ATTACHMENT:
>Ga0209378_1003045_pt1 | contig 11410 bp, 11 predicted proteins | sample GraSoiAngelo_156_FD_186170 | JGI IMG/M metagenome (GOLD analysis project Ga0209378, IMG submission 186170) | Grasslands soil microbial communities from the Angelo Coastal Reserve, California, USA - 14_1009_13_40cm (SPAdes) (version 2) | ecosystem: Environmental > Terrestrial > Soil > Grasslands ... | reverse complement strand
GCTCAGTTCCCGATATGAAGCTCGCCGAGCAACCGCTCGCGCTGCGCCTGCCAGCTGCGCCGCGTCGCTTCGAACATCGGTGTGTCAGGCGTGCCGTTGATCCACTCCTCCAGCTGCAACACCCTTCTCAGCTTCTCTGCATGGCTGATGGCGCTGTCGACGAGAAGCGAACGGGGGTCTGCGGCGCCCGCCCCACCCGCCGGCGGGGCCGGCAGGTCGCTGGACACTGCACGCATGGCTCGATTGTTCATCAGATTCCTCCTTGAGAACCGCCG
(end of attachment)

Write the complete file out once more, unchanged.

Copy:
>Ga0209378_1003045_pt1 | contig 11410 bp, 11 predicted proteins | sample GraSoiAngelo_156_FD_186170 | JGI IMG/M metagenome (GOLD analysis project Ga0209378, IMG submission 186170) | Grasslands soil microbial communities from the Angelo Coastal Reserve, California, USA - 14_1009_13_40cm (SPAdes) (version 2) | ecosystem: Environmental > Terrestrial > Soil > Grasslands ... | reverse complement strand
GCTCAGTTCCCGATATGAAGCTCGCCGAGCAACCGCTCGCGCTGCGCCTGCCAGCTGCGCCGCGTCGCTTCGAACATCGGTGTGTCAGGCGTGCCGTTGATCCACTCCTCCAGCTGCAACACCCTTCTCAGCTTCTCTGCATGGCTGATGGCGCTGTCGACGAGAAGCGAACGGGGGTCTGCGGCGCCCGCCCCACCCGCCGGCGGGGCCGGCAGGTCGCTGGACACTGCACGCATGGCTCGATTGTTCATCAGATTCCTCCTTGAGAACCGCCG